The Invitation Parent Guide
This tedious Dracula ripoff barely scrapes its way into a PG-13 rating but it's much too violent for young viewers.
Parent Movie Review
Since the death of her mother several months ago, Evie (Nathalie Emmanuel) has been feeling a little lonesome. Her father died when she was a child, and she has no siblings or other family that she knows of. So when she finds a cousin through a DNA ancestry kit, she’s eager to meet her relations. The big surprise is that her cousin, Oliver (Hugh Skinner), is part of an old-money British family.
Oliver shares Evie’s excitement over their kinship and invites her along to a grand wedding at New Carfax Abbey, the DeVille family estate in the English countryside. While Evie, a lifelong low-income working girl from New York, feels a little out of place amongst all the wealth and status, she’s not too dazzled to notice that things feel a little bit odd…a feeling that increases when she realizes that she has yet to see the bride or groom.
The rather bloody trailer may have tipped you off that this isn’t just a pauper-to-princess story about a girl with conveniently wealthy relations in the landed gentry. And, as the oh-so-subtly named New Carfax Abbey may have indicated, it’s a vampire story. The film drops frequent references to Bram Stoker’s Dracula, whether it’s the bottle of 1897 Vino Coeur (the year the novel was published, and a name that means “heart wine”) or local townsfolk Jonathan and Mina Harker (main characters in the story). The problem here is that if I were hankering for a Dracula fix, I would simply watch any of half a dozen existing adaptations. What I didn’t need out of this adaptation was an hour and a half of slow, generic romance followed by twenty minutes of gory excitement.
The movie just can’t get out of its own way. It never quite manages to be frightening, and barely manages to be startling despite half a dozen cheap jump scares littered haphazardly about the runtime. Mostly, I think The Invitation is trying to be intriguing, but since it’s already given you so much information about where the story’s going, it succeeds only at feeling slow and bloated.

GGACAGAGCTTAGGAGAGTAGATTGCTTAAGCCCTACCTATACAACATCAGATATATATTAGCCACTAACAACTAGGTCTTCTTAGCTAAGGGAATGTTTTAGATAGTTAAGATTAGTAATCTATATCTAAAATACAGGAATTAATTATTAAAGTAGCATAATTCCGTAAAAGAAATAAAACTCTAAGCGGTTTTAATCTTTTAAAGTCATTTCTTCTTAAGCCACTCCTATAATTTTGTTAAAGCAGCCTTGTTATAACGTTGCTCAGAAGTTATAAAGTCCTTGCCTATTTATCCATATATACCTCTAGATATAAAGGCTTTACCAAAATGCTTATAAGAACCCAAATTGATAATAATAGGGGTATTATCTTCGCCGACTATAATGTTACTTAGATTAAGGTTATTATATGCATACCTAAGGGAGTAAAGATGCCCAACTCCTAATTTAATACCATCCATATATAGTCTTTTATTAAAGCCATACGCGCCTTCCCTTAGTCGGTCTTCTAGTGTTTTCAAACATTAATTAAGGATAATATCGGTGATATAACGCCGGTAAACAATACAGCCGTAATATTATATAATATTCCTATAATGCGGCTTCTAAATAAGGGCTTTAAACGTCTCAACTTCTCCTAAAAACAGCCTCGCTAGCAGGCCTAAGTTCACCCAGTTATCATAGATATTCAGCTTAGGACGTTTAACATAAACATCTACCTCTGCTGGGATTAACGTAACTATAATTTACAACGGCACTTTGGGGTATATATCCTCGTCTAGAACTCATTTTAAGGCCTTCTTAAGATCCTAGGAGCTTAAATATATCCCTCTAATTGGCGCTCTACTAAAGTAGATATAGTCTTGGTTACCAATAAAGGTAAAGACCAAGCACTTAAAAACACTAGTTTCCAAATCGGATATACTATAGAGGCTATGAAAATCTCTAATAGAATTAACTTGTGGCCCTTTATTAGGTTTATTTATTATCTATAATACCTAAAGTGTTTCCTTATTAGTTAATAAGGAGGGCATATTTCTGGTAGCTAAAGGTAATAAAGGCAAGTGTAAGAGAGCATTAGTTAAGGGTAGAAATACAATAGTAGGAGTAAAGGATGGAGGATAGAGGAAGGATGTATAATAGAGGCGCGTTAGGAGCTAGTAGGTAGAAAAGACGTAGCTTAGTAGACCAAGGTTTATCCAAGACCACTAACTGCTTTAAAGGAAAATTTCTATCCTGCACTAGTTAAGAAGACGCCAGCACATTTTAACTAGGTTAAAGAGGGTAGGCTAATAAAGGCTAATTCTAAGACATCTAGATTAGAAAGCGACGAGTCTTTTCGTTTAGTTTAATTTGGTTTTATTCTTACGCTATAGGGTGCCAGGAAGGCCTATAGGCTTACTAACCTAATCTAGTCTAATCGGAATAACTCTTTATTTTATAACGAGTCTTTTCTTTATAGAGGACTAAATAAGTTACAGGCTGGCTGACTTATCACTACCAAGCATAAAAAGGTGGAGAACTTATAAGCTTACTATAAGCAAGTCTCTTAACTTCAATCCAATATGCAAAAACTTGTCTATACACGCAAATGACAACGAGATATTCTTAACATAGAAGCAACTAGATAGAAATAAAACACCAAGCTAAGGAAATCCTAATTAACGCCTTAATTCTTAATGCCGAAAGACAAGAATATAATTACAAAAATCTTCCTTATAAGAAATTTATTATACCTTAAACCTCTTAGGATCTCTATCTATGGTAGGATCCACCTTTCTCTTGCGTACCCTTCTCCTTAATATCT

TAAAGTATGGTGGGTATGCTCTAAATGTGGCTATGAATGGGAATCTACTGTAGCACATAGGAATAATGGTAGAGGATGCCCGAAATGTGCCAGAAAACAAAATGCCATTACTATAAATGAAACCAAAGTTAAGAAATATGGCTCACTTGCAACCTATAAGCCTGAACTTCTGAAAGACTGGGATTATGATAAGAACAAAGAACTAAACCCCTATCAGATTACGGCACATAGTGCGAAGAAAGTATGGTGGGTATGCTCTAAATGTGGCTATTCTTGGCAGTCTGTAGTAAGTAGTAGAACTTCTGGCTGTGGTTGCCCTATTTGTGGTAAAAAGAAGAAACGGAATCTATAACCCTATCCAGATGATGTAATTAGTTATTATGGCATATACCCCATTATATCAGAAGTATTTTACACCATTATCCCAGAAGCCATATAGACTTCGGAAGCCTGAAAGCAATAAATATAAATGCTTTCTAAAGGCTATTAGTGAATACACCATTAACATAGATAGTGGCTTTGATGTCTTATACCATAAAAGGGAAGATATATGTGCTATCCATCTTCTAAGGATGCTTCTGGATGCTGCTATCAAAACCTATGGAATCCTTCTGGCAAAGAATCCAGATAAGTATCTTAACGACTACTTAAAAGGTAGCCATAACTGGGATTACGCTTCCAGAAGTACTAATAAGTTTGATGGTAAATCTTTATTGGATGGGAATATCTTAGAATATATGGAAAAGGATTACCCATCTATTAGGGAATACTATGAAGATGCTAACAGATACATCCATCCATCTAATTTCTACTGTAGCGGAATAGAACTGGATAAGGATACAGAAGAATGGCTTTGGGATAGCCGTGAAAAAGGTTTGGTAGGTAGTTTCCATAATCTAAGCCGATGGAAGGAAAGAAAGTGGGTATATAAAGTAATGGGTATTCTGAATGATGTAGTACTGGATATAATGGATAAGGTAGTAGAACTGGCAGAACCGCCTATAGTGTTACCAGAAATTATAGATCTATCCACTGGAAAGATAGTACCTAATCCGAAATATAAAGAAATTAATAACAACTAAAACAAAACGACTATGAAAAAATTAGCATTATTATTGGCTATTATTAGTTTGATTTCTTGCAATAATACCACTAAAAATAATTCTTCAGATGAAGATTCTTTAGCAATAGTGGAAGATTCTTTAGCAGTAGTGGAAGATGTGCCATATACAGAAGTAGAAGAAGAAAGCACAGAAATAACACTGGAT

The movie also attempts to scrape into a PG-13 rating (which it was granted), but it hasn’t done it very well. The violence is quite bloody and brutal, and the film is both too dark and too boring for younger audiences. I suppose if you’re just hunting for some neo-gothic intrigue and familial drama, this might scratch that particular itch, but if you were hoping for anything verging on exciting, then you might be better off just taking a nap and hoping for strange dreams. If you’re not careful, you might end up doing that during the movie anyway.Directed by Jessica M. Thompson. Starring Nathalie Emmanuel, Thomas Doherty, Stephanie Corneliussen. Running time: 104 minutes. Theatrical release August 26, 2022. Updated January 13, 2024
Watch the trailer for The InvitationThis trailer contains too much violent imagery to be posted on a family website.
Rating & Content Info
Why is The Invitation rated PG-13? The Invitation is rated PG-13 by the MPAA for terror, violent content, some strong language, sexual content and partial nudity
Violence: Characters are bitten, impaled, stabbed, cut, and burned alive. An individual is seen committing suicide by hanging.
Sexual Content: A woman is briefly seen swimming nude with some brief buttock nudity. Characters have sex without graphic nudity or explicit detail.
Profanity: There is one sexual expletive,
Alcohol / Drug Use: There is brief social drinking and one joking reference to heroin.
Page last updated January 13, 2024
The Invitation Parents' Guide
Are you familiar with your roots? Have you ever been curious about your ancestors or extended relatives? To trace your family tree, you can start at these websites:
Related home video titles:
Other films about the hazards of spending time with your relations include Ready or Not, Get Out, Hereditary, The Lodge, The Shining, Inheritance, and Pet Sematary. If you’re in more of a bloodsucking mood, try recent offerings like Day Shift, Night Teeth, and Vampires vs The Bronx, or older options like Dracula (1931), What We Do in the Shadows, Bram Stoker’s Dracula, Daybreakers, Underworld, Blade, or Nosferatu.